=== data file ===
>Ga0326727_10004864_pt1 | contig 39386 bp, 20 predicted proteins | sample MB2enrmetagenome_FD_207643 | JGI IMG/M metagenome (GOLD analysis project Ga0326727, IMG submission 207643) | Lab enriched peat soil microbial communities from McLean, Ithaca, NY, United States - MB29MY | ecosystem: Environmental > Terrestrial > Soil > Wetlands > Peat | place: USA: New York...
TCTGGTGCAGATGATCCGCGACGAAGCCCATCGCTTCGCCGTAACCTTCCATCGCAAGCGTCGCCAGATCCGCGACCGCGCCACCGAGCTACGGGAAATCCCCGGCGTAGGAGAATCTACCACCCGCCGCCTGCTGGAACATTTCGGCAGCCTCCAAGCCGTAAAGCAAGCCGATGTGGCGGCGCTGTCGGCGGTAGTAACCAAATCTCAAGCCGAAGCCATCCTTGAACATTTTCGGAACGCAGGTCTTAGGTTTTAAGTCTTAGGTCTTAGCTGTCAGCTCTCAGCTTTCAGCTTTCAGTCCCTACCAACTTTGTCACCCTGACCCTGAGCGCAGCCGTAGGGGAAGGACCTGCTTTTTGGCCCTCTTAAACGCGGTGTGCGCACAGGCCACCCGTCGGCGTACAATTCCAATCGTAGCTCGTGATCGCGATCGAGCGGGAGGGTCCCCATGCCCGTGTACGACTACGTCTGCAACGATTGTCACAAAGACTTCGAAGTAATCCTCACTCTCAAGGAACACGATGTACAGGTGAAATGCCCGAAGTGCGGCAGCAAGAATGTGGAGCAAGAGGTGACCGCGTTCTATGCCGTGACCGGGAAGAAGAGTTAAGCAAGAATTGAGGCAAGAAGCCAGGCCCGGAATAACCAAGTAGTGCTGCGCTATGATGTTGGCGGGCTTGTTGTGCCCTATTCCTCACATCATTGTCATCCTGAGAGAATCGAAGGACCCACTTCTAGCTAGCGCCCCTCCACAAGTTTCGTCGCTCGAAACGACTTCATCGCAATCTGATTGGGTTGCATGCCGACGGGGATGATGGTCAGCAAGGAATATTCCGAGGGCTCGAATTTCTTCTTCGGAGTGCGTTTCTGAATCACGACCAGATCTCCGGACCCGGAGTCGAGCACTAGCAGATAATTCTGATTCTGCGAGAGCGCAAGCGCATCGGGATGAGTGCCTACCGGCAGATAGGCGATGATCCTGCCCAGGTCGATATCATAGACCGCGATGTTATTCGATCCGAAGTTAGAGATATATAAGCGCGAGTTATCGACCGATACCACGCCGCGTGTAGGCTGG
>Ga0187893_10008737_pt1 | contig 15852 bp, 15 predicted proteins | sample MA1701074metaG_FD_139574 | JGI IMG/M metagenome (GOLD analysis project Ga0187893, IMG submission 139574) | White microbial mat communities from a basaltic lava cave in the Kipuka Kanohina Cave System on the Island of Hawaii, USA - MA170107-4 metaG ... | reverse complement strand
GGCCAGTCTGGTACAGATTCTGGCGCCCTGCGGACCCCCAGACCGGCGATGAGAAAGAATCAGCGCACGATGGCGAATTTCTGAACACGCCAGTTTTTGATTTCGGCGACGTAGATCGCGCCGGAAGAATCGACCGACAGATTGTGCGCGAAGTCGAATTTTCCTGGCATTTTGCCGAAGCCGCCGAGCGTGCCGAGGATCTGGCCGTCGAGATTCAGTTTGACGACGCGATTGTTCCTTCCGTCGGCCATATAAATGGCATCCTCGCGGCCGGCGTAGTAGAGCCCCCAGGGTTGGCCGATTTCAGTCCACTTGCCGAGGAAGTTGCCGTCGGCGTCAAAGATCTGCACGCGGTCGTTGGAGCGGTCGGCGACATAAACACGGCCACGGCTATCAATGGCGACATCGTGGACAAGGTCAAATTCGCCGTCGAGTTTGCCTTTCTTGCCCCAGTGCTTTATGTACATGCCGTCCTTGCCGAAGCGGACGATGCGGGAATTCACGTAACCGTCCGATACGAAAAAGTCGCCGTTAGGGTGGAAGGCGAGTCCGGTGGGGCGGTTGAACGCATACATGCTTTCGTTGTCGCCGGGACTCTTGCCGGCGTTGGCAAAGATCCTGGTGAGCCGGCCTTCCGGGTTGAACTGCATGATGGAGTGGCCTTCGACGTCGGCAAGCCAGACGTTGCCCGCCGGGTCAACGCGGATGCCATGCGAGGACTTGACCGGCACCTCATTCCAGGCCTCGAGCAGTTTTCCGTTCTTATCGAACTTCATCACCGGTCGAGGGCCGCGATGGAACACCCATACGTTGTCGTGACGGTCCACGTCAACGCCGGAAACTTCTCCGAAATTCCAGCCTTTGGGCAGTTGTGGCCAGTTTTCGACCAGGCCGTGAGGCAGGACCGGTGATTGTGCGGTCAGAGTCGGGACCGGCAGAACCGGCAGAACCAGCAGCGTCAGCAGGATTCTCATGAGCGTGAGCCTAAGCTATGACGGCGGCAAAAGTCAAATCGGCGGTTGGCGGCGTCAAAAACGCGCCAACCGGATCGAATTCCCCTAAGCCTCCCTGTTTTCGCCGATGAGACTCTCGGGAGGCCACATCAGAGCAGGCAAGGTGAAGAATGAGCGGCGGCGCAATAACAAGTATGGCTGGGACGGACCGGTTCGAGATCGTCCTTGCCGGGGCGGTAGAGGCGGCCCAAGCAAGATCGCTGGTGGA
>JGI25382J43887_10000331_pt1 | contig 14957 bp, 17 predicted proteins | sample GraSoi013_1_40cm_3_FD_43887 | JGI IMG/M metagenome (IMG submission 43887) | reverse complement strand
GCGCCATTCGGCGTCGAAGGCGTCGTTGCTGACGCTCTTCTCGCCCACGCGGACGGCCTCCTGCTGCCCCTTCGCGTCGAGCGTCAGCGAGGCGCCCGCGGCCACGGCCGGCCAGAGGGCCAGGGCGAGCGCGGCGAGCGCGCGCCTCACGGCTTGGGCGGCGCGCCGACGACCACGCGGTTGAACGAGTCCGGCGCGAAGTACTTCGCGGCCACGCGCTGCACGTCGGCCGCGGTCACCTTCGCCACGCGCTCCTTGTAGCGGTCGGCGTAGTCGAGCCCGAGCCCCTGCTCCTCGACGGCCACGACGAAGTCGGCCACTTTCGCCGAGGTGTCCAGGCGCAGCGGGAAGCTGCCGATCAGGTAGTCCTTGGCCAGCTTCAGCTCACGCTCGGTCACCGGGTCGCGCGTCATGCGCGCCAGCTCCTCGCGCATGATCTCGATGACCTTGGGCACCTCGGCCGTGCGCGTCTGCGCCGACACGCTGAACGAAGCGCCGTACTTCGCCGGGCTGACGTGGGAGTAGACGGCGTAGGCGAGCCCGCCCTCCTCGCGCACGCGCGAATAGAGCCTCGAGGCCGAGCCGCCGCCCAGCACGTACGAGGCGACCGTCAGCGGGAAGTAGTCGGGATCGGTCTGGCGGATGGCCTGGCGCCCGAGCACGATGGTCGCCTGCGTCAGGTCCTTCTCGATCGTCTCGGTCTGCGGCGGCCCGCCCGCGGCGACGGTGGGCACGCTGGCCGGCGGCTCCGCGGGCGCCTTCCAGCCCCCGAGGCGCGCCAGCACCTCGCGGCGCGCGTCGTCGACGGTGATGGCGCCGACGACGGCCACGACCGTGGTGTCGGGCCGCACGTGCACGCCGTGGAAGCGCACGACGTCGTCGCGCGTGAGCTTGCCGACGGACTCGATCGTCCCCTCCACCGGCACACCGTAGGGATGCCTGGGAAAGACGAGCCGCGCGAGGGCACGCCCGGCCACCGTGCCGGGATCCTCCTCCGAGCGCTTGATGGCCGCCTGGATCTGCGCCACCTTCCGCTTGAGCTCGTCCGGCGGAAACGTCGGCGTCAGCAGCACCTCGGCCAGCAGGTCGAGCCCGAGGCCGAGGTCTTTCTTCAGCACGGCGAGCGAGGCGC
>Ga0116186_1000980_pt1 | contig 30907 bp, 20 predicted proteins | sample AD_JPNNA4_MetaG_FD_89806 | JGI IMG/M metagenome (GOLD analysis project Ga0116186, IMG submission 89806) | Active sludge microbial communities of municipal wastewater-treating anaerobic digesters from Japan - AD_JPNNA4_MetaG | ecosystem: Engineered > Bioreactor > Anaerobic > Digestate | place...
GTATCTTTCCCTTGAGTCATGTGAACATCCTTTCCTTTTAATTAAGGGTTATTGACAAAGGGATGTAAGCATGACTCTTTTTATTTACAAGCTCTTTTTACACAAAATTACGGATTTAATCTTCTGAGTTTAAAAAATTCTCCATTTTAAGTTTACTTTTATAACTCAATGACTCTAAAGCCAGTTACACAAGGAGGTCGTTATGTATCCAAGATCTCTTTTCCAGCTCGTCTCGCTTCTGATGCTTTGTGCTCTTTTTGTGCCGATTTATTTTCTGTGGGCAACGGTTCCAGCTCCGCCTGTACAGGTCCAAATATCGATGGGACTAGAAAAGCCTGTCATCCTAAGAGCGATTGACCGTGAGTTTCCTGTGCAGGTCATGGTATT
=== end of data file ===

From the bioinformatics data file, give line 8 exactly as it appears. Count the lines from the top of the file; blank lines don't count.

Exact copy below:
GTATCTTTCCCTTGAGTCATGTGAACATCCTTTCCTTTTAATTAAGGGTTATTGACAAAGGGATGTAAGCATGACTCTTTTTATTTACAAGCTCTTTTTACACAAAATTACGGATTTAATCTTCTGAGTTTAAAAAATTCTCCATTTTAAGTTTACTTTTATAACTCAATGACTCTAAAGCCAGTTACACAAGGAGGTCGTTATGTATCCAAGATCTCTTTTCCAGCTCGTCTCGCTTCTGATGCTTTGTGCTCTTTTTGTGCCGATTTATTTTCTGTGGGCAACGGTTCCAGCTCCGCCTGTACAGGTCCAAATATCGATGGGACTAGAAAAGCCTGTCATCCTAAGAGCGATTGACCGTGAGTTTCCTGTGCAGGTCATGGTATT